The COSATU affiliated unions in the public sector (DENOSA, NEHAWU, PAWUSA, POPCRU, SADTU, SAEPU, and SAMATU), who commands the majority at the Public Service Co-ordinating Bargaining Council (PSCBC) wish to update its members on progress around the ongoing salary negotiation in the public service.
Having collectively submitted our demands on the 1st March 2021, the long-awaited response from the employer did not inspire any confidence but rather a disappointing posture with a zero percent increase on cost-of-living adjustment (COLA). There was no movement on other areas like risk allowance; medical aid and housing allowance.
The employer is hellbent on a zero-increase approach to all our demands that require monetary increase and is adamantly pursuing salary freeze even when workers in the public service did not get any increase in 2020. This posture characterises an uncaring and inconsiderate employer whose workers have discharged their responsibilities unselfishly, diligently and with humility in the public service throughout the difficult period of Covid-19. From the employer’s response, our strongest view is that the employer is undermining collective bargaining because the feeding of salaries was never discussed in the chamber but was a unilateral decision by government. We further noted with disgust the intention by the employer to embark on down-varying of existing condition of employment such as leaves, allowances and other demands which will place workers in a worse off situation if not challenged.
On the COLA in which we demanded a Consumer Price Index (CPI) plus 4% across the board, the employer presented a zero increase and furthermore wanted to take the allocated pay progression and other allowances away and bring them as salary increase. This move would imply that workers will not get any pay progression together with other allowances. We have outrightly rejected any attempt to erode the hard-fought gains and have equally declared a deadlock.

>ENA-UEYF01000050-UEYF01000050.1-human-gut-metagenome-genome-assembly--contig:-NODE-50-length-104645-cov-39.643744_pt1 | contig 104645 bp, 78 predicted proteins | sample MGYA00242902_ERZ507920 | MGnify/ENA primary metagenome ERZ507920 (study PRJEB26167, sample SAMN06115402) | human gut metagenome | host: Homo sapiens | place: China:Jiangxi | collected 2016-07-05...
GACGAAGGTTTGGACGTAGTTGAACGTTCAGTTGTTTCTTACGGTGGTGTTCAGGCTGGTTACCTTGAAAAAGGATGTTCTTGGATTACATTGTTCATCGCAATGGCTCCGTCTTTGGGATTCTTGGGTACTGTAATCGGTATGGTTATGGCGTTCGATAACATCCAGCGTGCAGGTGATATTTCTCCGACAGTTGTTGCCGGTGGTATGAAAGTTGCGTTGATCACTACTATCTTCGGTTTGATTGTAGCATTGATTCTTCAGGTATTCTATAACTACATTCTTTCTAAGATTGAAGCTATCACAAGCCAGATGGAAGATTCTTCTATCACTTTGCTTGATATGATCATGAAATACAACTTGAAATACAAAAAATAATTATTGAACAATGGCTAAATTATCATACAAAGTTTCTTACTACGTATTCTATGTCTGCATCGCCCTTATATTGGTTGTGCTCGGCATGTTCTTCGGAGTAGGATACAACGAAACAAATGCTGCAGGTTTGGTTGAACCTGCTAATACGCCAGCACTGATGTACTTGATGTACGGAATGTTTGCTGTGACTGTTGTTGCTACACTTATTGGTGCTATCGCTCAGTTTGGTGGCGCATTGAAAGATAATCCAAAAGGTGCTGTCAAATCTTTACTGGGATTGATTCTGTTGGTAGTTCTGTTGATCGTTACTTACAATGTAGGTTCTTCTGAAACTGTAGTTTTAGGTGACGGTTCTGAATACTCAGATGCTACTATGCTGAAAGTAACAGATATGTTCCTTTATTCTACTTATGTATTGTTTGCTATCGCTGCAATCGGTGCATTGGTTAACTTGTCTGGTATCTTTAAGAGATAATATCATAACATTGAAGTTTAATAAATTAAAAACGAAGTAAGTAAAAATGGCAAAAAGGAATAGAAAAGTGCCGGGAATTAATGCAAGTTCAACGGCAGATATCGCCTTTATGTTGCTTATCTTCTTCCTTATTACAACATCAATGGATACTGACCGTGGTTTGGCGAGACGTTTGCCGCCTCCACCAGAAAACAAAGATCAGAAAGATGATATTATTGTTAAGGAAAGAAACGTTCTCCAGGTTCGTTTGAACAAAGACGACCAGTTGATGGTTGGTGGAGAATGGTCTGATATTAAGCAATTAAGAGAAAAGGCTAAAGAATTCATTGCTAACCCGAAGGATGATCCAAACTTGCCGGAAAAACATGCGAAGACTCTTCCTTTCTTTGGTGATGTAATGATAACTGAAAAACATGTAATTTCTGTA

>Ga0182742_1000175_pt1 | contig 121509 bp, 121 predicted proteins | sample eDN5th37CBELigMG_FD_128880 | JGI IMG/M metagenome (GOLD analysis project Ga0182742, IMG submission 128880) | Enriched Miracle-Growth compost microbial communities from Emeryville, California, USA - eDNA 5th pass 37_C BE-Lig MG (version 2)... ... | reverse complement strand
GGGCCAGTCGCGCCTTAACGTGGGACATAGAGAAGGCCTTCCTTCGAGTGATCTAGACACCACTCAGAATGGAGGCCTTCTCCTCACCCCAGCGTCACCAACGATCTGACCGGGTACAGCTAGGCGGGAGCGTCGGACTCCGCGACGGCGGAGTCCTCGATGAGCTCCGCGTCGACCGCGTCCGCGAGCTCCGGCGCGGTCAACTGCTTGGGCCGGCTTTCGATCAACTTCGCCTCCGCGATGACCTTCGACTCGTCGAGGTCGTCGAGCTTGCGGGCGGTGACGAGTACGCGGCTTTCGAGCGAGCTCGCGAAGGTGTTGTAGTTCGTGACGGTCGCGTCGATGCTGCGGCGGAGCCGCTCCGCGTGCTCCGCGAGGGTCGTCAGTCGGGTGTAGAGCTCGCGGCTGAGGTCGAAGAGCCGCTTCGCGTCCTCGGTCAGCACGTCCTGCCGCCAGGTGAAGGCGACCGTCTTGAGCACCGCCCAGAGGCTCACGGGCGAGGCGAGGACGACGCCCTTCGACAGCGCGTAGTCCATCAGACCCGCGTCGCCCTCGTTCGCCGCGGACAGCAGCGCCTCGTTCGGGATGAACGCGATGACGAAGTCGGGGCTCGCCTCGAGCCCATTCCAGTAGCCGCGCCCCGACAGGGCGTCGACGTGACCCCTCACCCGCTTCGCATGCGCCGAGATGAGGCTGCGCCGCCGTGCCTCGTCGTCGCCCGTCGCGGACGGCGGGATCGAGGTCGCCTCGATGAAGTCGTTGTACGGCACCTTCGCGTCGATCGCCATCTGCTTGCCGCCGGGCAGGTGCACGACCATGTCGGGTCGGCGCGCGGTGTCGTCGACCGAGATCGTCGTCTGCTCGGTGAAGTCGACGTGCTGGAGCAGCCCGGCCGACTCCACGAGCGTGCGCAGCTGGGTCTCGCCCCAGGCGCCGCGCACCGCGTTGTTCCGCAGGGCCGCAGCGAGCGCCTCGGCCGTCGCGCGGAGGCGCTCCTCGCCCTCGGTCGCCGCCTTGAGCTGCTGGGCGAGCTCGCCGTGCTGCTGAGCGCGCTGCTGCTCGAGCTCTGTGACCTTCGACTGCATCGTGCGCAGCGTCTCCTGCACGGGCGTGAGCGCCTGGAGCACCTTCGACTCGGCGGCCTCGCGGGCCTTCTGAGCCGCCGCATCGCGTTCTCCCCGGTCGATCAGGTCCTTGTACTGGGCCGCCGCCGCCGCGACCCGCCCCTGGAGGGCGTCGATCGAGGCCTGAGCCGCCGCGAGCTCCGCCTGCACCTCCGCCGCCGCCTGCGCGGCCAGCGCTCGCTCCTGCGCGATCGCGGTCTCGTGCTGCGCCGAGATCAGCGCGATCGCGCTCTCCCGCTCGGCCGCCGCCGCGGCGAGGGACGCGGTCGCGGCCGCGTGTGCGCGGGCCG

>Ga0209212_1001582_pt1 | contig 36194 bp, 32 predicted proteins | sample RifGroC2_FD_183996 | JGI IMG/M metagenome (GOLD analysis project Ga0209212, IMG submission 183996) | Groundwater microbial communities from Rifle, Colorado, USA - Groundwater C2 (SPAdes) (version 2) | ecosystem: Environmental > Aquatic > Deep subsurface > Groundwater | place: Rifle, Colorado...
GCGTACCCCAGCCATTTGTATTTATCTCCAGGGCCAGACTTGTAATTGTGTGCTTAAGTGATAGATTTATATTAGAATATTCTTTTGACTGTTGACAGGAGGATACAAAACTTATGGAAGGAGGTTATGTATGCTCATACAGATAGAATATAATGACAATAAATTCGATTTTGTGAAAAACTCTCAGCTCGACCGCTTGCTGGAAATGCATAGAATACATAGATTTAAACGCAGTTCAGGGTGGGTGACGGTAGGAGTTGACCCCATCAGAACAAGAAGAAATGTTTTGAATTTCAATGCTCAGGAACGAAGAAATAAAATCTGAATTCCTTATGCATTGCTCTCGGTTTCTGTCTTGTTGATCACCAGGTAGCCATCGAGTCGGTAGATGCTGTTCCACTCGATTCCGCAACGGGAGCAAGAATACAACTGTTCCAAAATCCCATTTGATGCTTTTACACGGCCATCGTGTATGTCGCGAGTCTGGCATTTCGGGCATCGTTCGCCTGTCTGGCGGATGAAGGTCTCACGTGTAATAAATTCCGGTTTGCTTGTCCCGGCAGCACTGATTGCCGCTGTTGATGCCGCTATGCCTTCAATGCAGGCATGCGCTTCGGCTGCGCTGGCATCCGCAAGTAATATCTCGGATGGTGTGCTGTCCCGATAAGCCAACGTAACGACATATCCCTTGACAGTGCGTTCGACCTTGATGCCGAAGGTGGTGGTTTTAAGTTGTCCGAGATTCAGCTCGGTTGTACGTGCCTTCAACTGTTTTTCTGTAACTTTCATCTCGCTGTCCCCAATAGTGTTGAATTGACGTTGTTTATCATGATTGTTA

We are appalled at this unbecoming tendency of the employer to disregard the value of the public servants. The willingness to provide no salary increase amid the growing economic hardship exacerbated by increasing prices on basic items like food, electricity and public transport is proof enough to back our claim that the employer is uncaring and insensitive.
We strongly believe that our demands are reasonable, affordable, achievable and we are therefore committed to defend them in any form available to the workers. We are awake to the reality of a new economic austerity policy trajectory which is being advanced by the employer even against the legitimate demands of workers who did not receive any increase in the past financial year.
We are fully committed to this process of negotiations and we will only go back to the table should the employer come with a revised offer. We will be consulting with our members on the next possible step while we follow the set process in the PSCBC to resolve the impasse.
For information and comment, contact:
Mugwena Maluleke, JMC Convener: 082 783 2968